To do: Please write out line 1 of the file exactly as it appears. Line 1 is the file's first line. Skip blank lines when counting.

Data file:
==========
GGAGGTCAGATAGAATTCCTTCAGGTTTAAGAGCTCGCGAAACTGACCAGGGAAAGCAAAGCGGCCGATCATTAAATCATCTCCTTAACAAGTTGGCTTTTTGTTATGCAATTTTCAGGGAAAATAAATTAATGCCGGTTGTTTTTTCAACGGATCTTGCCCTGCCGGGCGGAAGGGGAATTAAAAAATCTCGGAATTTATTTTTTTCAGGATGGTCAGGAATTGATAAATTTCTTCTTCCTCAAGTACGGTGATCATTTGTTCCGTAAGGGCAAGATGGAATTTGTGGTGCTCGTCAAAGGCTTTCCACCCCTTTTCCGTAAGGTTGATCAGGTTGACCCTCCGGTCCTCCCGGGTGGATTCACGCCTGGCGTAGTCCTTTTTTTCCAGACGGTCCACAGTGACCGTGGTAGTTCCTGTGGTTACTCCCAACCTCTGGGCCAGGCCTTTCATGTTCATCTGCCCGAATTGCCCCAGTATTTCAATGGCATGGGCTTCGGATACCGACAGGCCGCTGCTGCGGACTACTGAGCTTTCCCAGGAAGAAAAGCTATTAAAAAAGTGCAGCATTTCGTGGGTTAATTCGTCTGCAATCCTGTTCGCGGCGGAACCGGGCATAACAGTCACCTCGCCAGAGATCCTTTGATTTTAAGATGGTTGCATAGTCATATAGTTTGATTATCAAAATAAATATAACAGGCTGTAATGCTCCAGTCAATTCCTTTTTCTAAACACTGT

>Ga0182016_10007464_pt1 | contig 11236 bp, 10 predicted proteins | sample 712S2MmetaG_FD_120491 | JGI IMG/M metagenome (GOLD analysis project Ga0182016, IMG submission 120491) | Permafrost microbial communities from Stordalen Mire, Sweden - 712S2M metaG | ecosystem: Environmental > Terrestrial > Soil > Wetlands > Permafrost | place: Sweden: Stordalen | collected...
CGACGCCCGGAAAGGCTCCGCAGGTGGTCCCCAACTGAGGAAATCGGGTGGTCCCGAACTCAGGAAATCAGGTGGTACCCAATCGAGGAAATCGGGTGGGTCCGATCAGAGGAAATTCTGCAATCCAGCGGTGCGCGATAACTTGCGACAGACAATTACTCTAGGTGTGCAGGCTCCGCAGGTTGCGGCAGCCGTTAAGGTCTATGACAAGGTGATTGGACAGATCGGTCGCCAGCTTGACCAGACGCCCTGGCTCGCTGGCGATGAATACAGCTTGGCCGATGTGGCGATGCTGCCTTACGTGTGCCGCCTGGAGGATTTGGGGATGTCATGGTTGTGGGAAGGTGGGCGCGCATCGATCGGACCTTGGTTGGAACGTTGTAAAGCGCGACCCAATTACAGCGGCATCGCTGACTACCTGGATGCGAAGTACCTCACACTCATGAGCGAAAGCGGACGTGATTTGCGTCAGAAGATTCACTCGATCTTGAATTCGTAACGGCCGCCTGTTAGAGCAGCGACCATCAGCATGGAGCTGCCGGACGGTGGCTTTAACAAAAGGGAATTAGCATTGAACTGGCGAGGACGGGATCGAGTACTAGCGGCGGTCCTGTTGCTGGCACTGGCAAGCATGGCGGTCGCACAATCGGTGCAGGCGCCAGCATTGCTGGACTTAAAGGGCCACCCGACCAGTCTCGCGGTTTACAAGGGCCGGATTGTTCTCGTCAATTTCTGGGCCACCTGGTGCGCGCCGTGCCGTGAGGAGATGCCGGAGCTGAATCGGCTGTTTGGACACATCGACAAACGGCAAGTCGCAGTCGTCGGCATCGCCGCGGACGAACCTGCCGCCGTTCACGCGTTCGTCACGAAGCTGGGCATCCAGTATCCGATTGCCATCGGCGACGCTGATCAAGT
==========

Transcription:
GGAGGTCAGATAGAATTCCTTCAGGTTTAAGAGCTCGCGAAACTGACCAGGGAAAGCAAAGCGGCCGATCATTAAATCATCTCCTTAACAAGTTGGCTTTTTGTTATGCAATTTTCAGGGAAAATAAATTAATGCCGGTTGTTTTTTCAACGGATCTTGCCCTGCCGGGCGGAAGGGGAATTAAAAAATCTCGGAATTTATTTTTTTCAGGATGGTCAGGAATTGATAAATTTCTTCTTCCTCAAGTACGGTGATCATTTGTTCCGTAAGGGCAAGATGGAATTTGTGGTGCTCGTCAAAGGCTTTCCACCCCTTTTCCGTAAGGTTGATCAGGTTGACCCTCCGGTCCTCCCGGGTGGATTCACGCCTGGCGTAGTCCTTTTTTTCCAGACGGTCCACAGTGACCGTGGTAGTTCCTGTGGTTACTCCCAACCTCTGGGCCAGGCCTTTCATGTTCATCTGCCCGAATTGCCCCAGTATTTCAATGGCATGGGCTTCGGATACCGACAGGCCGCTGCTGCGGACTACTGAGCTTTCCCAGGAAGAAAAGCTATTAAAAAAGTGCAGCATTTCGTGGGTTAATTCGTCTGCAATCCTGTTCGCGGCGGAACCGGGCATAACAGTCACCTCGCCAGAGATCCTTTGATTTTAAGATGGTTGCATAGTCATATAGTTTGATTATCAAAATAAATATAACAGGCTGTAATGCTCCAGTCAATTCCTTTTTCTAAACACTGT